Anti-angiogenic drugs are widely used in cancer therapy. Their main targets of action are the vascular endothelial growth factor (VEGF) and its receptors (VEGF-R). Anti-angiogenic drugs are used to reduce the growth of the tumor and its metastases by acting on the phenomenon of tumor neo-angiogenesis. However, they are known for their side effects such as hypertension, acute kidney injury (AKI), and congestive heart failure.
Methods: retrospective study conducted on 57 consecutive patients known for ovarian cancer. Patients treated with Bevacizumab, as first-line, relapse, or maintenance treatment (2015-2022).
Results: according to FIGO staging, 98.2% (56 out of 57) of the patients in the study had third degree disease (G3). 49% of patients developed hypertension after starting Bevacizumab therapy (82% grade 2 according to CTCAE v.5). 89% of hypertensive patients started treatment and its management was multidisciplinary with nephrological consultation in 68% of cases. Only 3 out of 57 women discontinued treatment due to hypertension, and in only one of them it was not possible to restart it.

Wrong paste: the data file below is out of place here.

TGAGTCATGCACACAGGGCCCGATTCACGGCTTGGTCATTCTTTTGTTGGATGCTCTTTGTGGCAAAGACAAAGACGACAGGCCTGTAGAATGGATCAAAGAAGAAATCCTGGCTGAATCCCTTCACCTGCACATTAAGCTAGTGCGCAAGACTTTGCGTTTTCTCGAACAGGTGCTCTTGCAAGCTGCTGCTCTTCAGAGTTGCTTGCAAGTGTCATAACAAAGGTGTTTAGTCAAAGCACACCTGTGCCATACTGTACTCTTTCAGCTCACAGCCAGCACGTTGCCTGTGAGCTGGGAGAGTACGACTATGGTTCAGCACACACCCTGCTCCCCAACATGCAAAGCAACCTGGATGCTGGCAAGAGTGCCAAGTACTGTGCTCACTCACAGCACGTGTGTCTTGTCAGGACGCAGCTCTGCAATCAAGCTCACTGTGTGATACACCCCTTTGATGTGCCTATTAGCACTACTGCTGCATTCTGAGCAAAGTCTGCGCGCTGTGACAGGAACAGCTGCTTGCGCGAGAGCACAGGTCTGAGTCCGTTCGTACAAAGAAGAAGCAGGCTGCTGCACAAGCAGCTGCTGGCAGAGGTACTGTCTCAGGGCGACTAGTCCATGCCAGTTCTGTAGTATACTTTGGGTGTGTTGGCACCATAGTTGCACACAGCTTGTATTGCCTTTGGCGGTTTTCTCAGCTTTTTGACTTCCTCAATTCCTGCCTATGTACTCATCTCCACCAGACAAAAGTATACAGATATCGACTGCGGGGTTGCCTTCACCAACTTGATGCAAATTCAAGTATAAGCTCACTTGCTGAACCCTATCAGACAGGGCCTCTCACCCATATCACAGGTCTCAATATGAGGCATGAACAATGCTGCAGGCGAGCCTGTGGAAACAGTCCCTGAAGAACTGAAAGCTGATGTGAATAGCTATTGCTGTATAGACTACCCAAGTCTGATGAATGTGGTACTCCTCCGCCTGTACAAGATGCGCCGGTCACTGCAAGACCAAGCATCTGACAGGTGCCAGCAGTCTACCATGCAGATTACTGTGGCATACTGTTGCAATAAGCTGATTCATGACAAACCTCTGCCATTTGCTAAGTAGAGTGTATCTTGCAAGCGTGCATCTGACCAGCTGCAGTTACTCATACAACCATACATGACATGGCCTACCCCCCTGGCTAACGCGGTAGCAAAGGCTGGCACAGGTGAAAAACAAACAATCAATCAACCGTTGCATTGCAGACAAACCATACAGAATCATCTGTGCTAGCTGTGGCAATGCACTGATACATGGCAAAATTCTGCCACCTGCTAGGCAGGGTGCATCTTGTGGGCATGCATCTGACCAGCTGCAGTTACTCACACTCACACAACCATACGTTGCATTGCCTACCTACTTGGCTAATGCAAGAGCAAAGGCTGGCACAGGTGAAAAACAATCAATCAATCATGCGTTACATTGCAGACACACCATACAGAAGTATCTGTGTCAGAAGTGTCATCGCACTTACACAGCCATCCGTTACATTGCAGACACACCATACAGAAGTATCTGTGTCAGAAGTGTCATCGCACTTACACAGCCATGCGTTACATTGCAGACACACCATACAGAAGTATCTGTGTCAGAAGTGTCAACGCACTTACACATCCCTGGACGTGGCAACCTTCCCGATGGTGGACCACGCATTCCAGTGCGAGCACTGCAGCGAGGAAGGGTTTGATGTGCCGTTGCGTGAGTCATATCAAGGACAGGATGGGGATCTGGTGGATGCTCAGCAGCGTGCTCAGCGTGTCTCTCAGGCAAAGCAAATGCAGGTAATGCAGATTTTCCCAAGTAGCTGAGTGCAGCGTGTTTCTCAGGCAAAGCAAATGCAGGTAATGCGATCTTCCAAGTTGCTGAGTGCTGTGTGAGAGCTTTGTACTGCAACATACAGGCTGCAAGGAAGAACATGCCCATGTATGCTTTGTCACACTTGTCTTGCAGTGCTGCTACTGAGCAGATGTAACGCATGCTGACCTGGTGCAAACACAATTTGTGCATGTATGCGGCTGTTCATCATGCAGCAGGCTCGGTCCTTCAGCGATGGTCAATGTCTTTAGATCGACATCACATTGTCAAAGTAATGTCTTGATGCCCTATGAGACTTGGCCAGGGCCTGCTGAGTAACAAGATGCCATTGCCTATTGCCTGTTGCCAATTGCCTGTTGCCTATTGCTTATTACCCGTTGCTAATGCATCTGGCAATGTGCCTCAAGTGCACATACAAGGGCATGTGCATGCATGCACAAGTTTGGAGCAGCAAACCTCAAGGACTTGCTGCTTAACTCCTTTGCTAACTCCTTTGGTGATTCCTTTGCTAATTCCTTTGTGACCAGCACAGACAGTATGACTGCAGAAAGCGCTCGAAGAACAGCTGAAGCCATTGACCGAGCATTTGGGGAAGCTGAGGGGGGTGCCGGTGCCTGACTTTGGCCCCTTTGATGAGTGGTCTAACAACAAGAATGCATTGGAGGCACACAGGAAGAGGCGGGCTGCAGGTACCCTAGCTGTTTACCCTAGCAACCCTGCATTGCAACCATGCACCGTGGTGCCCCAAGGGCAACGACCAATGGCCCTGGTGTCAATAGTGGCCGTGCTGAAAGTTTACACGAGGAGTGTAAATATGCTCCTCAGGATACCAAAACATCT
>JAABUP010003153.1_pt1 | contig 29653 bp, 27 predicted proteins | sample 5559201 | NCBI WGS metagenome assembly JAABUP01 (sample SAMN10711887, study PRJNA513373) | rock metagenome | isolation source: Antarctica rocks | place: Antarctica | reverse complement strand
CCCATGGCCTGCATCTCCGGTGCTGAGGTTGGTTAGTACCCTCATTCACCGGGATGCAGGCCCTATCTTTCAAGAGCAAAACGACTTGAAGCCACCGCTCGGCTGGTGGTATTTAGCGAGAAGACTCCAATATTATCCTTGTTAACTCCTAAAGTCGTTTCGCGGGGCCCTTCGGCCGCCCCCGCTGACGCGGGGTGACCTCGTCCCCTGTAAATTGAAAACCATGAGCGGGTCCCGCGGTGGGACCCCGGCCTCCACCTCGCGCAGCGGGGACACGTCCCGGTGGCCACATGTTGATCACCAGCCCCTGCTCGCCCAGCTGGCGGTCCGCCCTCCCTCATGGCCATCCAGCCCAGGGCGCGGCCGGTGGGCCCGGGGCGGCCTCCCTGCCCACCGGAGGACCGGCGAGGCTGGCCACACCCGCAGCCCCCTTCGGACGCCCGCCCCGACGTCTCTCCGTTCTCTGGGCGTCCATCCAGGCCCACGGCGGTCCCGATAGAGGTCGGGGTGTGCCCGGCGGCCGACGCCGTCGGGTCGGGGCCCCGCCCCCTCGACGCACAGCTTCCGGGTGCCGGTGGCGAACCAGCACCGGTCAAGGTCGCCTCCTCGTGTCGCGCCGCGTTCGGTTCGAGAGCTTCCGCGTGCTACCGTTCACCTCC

Conclusions: the evaluation of the patient by a multidisciplinary team (gynecologist and nephrologist) is essential to minimize the morbidity and mortality of patients, and to avoid the interruption of antineoplastic treatment.
Keywords: anti-angiogenic drugs, kidney injury, proteinuria, hypertension, ovarian cancer, multidisciplinary team